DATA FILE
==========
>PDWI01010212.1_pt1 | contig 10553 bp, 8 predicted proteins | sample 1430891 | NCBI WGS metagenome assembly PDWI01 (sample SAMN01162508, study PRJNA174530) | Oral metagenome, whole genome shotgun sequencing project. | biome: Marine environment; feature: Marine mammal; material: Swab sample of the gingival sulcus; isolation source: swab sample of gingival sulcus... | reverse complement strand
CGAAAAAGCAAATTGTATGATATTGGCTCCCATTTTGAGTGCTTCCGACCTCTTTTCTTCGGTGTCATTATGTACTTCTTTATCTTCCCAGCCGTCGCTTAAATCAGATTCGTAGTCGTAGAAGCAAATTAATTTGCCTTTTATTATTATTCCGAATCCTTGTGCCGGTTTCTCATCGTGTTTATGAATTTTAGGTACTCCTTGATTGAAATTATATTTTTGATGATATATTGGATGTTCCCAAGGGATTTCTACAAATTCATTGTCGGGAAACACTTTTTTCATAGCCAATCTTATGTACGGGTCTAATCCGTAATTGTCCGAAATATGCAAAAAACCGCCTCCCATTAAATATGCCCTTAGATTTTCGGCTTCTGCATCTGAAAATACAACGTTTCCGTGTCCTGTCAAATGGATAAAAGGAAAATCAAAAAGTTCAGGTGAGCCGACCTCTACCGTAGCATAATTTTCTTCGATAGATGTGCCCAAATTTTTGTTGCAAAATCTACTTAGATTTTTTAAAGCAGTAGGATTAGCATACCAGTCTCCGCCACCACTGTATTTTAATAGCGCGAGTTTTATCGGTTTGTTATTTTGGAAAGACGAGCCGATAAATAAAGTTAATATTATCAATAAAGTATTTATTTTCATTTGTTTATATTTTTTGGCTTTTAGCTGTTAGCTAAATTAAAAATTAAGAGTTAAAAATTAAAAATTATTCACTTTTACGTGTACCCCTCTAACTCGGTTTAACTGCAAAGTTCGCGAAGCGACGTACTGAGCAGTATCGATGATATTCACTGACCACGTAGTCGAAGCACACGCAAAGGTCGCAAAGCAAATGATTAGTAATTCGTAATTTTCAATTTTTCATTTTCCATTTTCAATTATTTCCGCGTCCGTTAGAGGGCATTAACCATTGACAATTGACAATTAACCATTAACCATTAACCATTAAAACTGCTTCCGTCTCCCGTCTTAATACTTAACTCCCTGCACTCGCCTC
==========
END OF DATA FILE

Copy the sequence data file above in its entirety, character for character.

>PDWI01010212.1_pt1 | contig 10553 bp, 8 predicted proteins | sample 1430891 | NCBI WGS metagenome assembly PDWI01 (sample SAMN01162508, study PRJNA174530) | Oral metagenome, whole genome shotgun sequencing project. | biome: Marine environment; feature: Marine mammal; material: Swab sample of the gingival sulcus; isolation source: swab sample of gingival sulcus... | reverse complement strand
CGAAAAAGCAAATTGTATGATATTGGCTCCCATTTTGAGTGCTTCCGACCTCTTTTCTTCGGTGTCATTATGTACTTCTTTATCTTCCCAGCCGTCGCTTAAATCAGATTCGTAGTCGTAGAAGCAAATTAATTTGCCTTTTATTATTATTCCGAATCCTTGTGCCGGTTTCTCATCGTGTTTATGAATTTTAGGTACTCCTTGATTGAAATTATATTTTTGATGATATATTGGATGTTCCCAAGGGATTTCTACAAATTCATTGTCGGGAAACACTTTTTTCATAGCCAATCTTATGTACGGGTCTAATCCGTAATTGTCCGAAATATGCAAAAAACCGCCTCCCATTAAATATGCCCTTAGATTTTCGGCTTCTGCATCTGAAAATACAACGTTTCCGTGTCCTGTCAAATGGATAAAAGGAAAATCAAAAAGTTCAGGTGAGCCGACCTCTACCGTAGCATAATTTTCTTCGATAGATGTGCCCAAATTTTTGTTGCAAAATCTACTTAGATTTTTTAAAGCAGTAGGATTAGCATACCAGTCTCCGCCACCACTGTATTTTAATAGCGCGAGTTTTATCGGTTTGTTATTTTGGAAAGACGAGCCGATAAATAAAGTTAATATTATCAATAAAGTATTTATTTTCATTTGTTTATATTTTTTGGCTTTTAGCTGTTAGCTAAATTAAAAATTAAGAGTTAAAAATTAAAAATTATTCACTTTTACGTGTACCCCTCTAACTCGGTTTAACTGCAAAGTTCGCGAAGCGACGTACTGAGCAGTATCGATGATATTCACTGACCACGTAGTCGAAGCACACGCAAAGGTCGCAAAGCAAATGATTAGTAATTCGTAATTTTCAATTTTTCATTTTCCATTTTCAATTATTTCCGCGTCCGTTAGAGGGCATTAACCATTGACAATTGACAATTAACCATTAACCATTAACCATTAAAACTGCTTCCGTCTCCCGTCTTAATACTTAACTCCCTGCACTCGCCTC